Credit cards are a massively popular tool for American consumers. According to a study by the Nielson Report, we spent almost $5 trillion using these little pieces of plastic. With their convenience and added bonuses like cash back or airline miles, credit card issuers have enjoyed huge profits with such high levels of participation. That also means that competition in the credit card business is fierce. Companies will do whatever it takes to get you to sign on the dotted line. In some cases, according to some financial experts, they go too far.
"As of the middle of 2015, Americans held $703 billion of credit card debt."
The Consumer Financial Protection Bureau released a report on a few of the most common practices used by credit card companies to get you to part with your money. In some cases, what sounds like a good deal ends up costing consumers much more than they bargained for. According to analysis from NerdWallet, based on data from the Federal Reserve, as of 2015 there is $918.5 billion of outstanding credit card debt in the U.S. While some of this is comprised of revolving balances that get paid eventually, some credit users are still being tricked into spending more than they can pay, much to the benefit of card issuers who enforce high yet hidden fees. To combat rare but significant deceptive practices in the credit industry, the CFPB highlighted several specific ways some credit card companies mislead consumers. Be mindful of these practices when shopping for a new credit card, or when using any cards you currently have open.
In the executive summary of the report's findings, the CFPB explicitly mentions deferred-interest schemes as one of the most detrimental promotions currently in use by some credit card companies. It is now a common practice for credit issuers to offer an introductory period in which the customer pays no interest on any revolving balance for a certain length of time. According to Forbes, this is done with the understanding (on the part of the consumer), that any unpaid balances left at the end of the promotional period will be subject to an interest payment. In fact, with some cards, unpaid balances at the end of the promotion will be charged retroactive interest, which means the consumer was never really getting anything interest-free. Forbes contributor Nick Clements noted that this practice is common with retail credit accounts. What consumers should really look for is an offer to "waive" interest, not just "defer" it.
In the wake of the Great Recession, the CFPB enacted several pieces of legislation designed to make credit cards more understandable for the average consumer and prevent excessive spending. In their analysis of the new rules a year after their enactment, the Bureau found marked improvements, but still much work to be done. For one, the CFPB found that the practice of dramatically raising interest rates with little advance warning was much less common. However, some card companies are still offering credit to individuals with a poor history of payment, at substantial cost to the consumer. Forbes noted one company that readily accepted consumers with subprime (600 or less) credit scores, but charged high fees and interest rates. One card in particular carried a 36 percent interest rate, while the norm is generally no higher than 23 percent. This card also included a processing fee and monthly fees that amounted to hundreds of dollars just to keep the account open. Forbes recommended staying away from these "subprime specialists" and instead opting for more mainstream card issuers.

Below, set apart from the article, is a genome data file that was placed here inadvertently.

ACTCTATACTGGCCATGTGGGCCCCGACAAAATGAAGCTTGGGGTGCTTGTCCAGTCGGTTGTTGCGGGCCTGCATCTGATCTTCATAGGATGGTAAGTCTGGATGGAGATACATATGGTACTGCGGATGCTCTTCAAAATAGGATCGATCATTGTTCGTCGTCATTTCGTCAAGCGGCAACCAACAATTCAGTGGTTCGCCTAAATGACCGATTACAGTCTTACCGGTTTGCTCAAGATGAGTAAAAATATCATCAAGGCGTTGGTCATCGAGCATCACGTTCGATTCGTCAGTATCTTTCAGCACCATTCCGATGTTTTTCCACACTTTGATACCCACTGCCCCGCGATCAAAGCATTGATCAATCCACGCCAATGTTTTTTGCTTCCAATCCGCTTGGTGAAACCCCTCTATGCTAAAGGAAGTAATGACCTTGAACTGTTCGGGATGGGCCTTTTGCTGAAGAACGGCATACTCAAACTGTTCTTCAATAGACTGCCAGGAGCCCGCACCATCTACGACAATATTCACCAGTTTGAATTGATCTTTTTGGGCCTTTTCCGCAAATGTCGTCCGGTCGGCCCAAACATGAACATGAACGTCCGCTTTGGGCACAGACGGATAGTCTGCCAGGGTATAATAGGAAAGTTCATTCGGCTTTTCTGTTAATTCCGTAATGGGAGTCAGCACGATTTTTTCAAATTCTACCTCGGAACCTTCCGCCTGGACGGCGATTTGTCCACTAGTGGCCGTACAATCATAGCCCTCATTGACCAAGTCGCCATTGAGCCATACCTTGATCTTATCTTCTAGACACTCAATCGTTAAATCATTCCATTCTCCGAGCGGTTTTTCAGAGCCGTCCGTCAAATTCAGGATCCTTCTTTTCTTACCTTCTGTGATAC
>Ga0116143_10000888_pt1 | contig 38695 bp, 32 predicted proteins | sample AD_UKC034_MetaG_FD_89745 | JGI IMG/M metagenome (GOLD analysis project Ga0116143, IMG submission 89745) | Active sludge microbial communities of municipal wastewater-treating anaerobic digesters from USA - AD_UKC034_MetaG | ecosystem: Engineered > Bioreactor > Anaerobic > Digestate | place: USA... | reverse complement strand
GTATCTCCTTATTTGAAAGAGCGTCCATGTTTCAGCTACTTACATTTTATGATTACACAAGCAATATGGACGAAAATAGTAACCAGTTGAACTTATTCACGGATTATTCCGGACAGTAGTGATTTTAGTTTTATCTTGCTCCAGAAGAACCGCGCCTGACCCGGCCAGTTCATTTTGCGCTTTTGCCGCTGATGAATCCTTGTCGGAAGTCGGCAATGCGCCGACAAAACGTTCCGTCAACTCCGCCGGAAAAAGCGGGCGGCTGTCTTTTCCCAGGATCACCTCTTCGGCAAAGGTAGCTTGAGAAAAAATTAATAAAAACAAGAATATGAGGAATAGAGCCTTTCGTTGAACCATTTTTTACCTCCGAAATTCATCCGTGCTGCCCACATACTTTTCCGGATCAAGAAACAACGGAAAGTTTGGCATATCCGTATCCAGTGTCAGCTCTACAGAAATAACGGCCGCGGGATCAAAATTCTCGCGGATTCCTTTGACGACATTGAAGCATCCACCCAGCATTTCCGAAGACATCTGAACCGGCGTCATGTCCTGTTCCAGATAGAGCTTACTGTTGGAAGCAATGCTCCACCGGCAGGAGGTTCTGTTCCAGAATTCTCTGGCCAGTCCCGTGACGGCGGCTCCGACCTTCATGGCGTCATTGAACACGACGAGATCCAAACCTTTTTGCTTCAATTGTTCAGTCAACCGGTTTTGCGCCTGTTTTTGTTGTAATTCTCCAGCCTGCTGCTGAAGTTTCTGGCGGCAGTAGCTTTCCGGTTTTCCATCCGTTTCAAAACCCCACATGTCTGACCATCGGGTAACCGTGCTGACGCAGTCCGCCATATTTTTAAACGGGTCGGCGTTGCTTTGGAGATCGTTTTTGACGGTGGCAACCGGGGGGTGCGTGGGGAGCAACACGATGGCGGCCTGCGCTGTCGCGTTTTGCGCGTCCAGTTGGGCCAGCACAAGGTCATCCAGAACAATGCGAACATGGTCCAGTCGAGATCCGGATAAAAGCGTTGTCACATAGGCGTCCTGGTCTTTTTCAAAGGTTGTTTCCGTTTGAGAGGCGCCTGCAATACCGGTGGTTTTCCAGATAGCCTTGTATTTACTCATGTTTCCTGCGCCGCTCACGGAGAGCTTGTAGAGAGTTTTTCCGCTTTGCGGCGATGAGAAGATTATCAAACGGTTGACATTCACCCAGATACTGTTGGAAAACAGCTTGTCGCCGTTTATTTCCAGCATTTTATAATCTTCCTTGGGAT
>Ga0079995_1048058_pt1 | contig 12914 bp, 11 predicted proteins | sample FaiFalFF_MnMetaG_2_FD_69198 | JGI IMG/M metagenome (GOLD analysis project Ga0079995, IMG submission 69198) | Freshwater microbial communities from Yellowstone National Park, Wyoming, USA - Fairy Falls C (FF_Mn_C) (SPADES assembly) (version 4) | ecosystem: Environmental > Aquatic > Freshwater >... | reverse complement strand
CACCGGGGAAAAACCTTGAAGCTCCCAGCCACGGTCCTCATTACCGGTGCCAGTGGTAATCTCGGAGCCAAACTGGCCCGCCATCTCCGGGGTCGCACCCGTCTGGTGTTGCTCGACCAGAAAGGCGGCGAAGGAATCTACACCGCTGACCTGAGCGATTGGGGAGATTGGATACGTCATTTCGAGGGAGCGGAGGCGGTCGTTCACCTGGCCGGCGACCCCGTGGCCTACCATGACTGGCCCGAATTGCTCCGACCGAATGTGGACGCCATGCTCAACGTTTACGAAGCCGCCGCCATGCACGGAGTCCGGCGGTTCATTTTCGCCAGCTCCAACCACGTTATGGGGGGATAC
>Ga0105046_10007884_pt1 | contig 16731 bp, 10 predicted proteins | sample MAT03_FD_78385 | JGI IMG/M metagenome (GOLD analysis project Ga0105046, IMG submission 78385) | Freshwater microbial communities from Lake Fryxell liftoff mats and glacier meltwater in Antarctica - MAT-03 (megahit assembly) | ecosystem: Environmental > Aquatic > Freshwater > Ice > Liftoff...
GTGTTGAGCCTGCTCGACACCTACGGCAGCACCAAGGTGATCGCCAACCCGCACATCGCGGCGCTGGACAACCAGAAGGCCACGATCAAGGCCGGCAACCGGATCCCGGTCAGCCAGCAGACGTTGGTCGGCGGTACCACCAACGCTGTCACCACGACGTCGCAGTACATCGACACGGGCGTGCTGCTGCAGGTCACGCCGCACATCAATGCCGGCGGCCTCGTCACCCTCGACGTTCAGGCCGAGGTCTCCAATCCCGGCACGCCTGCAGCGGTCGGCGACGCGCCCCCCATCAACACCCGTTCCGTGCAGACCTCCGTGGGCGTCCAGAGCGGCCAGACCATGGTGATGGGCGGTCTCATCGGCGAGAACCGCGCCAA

Like many large corporations, credit card companies usually outsource their debt collection to other companies, which usually lessens some of their accountability and is less expensive for them. Debt collection is also an industry that is under-regulated, which is why the CFPB has several resources in place to combat aggressive tactics. From excessive calls to different rules regarding voicemails, the strategies used by debt collectors can vary widely according to Forbes. Many credit card users are unclear on their rights, and the CFPB blames much of this confusion on the unpredictability of debt collection services. If you think you are being unfairly treated by debt collectors, the CFPB has a reporting tool and other information on how to handle these situations.
If your current credit card company engages in any of these practices, it may be a good idea to stop using their services. Do your homework and pay attention to the fine print to find the card that works best for you.
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